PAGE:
The road also boasts a number of restaurants and cafés, my personal favourite being: Rosas Y Xocolate, a stunning hotel with a great restaurant and spa attached.

4 – Mercardo Lucas de Galvés

While this isn’t my absolute favourite market in Mexico, it doesn’t mean it isn’t a fascinating place to walk around. It is an incredibly well-organised market in Merida Old Town, with sections reserved for specific wares. You can truly buy anything you want in this place, it has everything! Be brave, chat to vendors, try new foods and don’t be wary of the delicious, and incredibly refreshing, juices as no one drinks the tap water in Mérida so everything you buy will be made with purified water.

While it’s perfectly possible to enjoy the market on your own, I definitely found that going with a local made it both more fun and more delicious as they introduced me to new foods and got vendors to let me try little bits of new flavours, including cow nipple!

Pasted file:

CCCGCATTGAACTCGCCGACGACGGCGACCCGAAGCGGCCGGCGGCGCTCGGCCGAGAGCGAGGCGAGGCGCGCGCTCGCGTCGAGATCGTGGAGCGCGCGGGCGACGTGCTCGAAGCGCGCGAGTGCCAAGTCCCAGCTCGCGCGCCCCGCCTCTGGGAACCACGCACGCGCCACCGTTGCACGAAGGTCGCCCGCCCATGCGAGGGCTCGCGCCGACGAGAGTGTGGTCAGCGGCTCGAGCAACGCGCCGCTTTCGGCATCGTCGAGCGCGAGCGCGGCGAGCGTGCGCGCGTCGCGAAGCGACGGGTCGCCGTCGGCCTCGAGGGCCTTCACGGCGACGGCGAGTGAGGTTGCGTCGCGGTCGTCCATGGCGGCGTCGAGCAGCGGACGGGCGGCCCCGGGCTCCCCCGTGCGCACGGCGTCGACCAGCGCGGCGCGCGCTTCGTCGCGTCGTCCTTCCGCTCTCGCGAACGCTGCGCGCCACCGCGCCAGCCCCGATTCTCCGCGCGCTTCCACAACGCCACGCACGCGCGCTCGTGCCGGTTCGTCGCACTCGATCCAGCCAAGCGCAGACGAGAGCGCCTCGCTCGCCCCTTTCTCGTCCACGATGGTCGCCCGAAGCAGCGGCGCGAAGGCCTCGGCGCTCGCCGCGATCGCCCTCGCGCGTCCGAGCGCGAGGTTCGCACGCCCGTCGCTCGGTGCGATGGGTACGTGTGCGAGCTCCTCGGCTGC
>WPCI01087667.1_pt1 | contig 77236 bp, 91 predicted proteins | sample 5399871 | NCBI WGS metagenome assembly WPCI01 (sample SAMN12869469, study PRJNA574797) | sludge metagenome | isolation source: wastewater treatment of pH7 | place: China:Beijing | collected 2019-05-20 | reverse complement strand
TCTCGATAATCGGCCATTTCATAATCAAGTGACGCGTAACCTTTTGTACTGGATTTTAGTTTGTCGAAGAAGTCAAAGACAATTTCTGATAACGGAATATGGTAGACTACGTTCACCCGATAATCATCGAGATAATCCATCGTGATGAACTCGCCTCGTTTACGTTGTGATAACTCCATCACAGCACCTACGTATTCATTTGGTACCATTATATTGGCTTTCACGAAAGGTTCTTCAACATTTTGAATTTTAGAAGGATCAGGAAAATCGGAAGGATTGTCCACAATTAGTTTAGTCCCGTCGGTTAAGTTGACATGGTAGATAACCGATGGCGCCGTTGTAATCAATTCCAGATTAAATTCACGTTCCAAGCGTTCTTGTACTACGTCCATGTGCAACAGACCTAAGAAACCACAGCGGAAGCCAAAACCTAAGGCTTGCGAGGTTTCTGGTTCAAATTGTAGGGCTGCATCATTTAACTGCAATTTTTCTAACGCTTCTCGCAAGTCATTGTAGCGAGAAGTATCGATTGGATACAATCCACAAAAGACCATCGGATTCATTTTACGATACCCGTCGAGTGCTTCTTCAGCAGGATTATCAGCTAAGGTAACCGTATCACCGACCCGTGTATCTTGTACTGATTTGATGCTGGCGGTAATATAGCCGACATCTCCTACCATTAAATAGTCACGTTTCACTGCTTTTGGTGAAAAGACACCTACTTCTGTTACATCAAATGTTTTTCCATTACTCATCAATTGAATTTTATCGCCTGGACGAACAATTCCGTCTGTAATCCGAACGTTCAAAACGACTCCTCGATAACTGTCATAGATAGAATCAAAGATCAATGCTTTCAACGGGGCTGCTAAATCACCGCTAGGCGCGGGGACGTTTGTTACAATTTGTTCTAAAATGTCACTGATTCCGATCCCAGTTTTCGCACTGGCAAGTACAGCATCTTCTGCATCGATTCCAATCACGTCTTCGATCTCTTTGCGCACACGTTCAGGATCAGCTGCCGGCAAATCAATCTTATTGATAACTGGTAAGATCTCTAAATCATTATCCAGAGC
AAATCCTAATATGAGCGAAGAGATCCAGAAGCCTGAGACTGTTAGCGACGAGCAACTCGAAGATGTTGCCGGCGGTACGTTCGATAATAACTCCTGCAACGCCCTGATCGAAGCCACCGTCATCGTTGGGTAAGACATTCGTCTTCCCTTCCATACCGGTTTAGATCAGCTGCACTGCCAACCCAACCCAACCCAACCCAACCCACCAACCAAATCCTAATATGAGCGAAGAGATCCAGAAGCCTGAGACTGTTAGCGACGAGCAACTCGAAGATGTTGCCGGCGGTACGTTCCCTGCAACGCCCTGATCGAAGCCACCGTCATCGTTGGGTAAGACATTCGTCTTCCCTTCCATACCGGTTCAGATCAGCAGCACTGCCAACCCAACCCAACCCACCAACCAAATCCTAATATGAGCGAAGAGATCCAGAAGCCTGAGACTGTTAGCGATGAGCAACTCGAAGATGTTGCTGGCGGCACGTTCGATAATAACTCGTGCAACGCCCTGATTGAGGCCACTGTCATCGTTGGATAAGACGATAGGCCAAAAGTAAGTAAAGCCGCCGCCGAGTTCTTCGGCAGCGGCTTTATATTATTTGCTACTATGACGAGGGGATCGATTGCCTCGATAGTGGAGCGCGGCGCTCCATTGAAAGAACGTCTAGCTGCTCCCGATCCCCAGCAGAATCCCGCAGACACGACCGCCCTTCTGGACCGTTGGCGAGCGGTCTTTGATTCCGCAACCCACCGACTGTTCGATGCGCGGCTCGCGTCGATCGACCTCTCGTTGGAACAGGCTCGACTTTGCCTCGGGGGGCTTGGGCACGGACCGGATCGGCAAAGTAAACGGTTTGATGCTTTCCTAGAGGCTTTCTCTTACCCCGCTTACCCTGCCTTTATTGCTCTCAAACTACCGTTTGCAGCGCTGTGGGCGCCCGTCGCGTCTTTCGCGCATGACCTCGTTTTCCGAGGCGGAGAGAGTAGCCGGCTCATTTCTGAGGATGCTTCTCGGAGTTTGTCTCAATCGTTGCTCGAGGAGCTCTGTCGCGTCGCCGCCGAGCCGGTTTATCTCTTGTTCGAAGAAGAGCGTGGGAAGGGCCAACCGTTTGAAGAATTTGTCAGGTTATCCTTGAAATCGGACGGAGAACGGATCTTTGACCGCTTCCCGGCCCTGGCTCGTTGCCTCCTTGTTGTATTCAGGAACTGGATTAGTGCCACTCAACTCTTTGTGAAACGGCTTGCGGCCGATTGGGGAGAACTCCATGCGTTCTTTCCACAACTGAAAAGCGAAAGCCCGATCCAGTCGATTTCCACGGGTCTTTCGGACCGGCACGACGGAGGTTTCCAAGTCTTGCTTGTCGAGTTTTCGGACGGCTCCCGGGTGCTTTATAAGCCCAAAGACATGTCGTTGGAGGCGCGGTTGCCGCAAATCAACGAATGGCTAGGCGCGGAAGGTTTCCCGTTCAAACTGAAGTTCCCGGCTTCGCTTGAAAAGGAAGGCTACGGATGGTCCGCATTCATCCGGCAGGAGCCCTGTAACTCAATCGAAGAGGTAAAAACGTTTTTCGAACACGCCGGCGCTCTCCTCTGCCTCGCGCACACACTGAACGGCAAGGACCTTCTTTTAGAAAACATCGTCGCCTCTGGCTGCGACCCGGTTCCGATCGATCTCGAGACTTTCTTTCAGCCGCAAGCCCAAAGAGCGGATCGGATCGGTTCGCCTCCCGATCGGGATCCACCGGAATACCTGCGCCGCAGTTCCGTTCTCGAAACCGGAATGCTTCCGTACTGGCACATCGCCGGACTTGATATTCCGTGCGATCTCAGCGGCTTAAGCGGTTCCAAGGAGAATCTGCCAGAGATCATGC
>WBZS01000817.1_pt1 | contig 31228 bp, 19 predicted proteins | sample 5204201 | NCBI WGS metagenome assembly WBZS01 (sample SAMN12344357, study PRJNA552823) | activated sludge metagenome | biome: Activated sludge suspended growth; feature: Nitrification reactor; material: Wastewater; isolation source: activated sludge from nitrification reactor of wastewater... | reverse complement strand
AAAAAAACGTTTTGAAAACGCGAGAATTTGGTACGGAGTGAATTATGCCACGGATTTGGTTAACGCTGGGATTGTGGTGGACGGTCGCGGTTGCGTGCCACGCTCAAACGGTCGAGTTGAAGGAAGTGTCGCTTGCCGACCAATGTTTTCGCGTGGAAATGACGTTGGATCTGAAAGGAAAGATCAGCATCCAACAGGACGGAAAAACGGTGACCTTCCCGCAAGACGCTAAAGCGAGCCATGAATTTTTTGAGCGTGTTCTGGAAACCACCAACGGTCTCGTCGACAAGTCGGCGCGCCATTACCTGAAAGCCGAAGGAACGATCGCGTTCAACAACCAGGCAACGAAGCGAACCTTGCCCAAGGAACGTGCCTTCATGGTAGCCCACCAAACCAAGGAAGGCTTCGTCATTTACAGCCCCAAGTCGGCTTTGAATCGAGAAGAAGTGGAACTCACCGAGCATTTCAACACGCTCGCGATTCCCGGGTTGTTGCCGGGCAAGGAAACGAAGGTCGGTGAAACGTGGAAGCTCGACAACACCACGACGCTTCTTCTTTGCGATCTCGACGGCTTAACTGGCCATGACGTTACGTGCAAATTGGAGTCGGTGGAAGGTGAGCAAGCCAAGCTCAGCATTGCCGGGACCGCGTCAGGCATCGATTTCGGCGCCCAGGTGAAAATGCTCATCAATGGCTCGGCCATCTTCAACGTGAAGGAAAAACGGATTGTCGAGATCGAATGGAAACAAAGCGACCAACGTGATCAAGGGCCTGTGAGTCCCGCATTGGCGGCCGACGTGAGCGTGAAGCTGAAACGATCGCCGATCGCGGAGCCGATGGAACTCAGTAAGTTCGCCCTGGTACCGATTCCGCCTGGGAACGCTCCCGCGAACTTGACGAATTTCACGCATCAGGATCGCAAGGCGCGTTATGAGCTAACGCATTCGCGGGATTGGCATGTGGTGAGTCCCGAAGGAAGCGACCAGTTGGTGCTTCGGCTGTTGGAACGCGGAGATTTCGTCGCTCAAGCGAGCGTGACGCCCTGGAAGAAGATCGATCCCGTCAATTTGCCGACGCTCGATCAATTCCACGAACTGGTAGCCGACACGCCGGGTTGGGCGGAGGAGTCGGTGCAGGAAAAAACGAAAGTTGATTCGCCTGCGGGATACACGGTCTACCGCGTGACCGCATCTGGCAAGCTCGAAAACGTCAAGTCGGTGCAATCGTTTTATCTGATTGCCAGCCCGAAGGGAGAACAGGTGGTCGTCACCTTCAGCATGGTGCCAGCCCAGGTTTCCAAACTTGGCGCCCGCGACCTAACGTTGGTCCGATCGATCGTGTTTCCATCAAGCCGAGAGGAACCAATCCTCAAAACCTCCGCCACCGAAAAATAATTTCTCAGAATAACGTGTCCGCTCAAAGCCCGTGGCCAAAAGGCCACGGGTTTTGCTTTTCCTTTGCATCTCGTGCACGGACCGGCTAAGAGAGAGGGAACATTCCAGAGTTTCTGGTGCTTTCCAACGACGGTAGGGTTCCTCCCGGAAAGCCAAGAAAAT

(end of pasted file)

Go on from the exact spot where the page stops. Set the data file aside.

If you’re in Mérida in the run-up to Christmas you’ll also get to marvel at all the incredible piñatas for sale on the roads around the market.

5 – Cementerio General

The main Merida Old Town cemetery was built in 1821 on the outskirts of the city. Before that, the dead were buried in their local churches. It is said that the graves are built in the same style as the deceased’s homes in order to make the transition to the afterlife easier. I believe it is possible to organise a tour of the cemetery but we very much enjoyed just strolling through, stopping to marvel at the architecture, the incredible colours and the history on hand just through reading plaques and headstones.

Merida old town general cemetery
Cementerio General

I think I’ve suggested enough walking now on my things to do in Merida list!

6 – Take in an ice-cream, or six!

You’re spoilt for choice in Merida Old Town. My personal favourites would have to be Pola Gelato on Calle 55 x 62 y 64 (not far from the Plaza Grande). This place is quite new but the ice creams are incredible. You can choose from traditional favourites such as a normal lemon sorbet or chocolate ice cream or you can try something special like their avocado (my personal favourite), red wine and even refried beans flavours.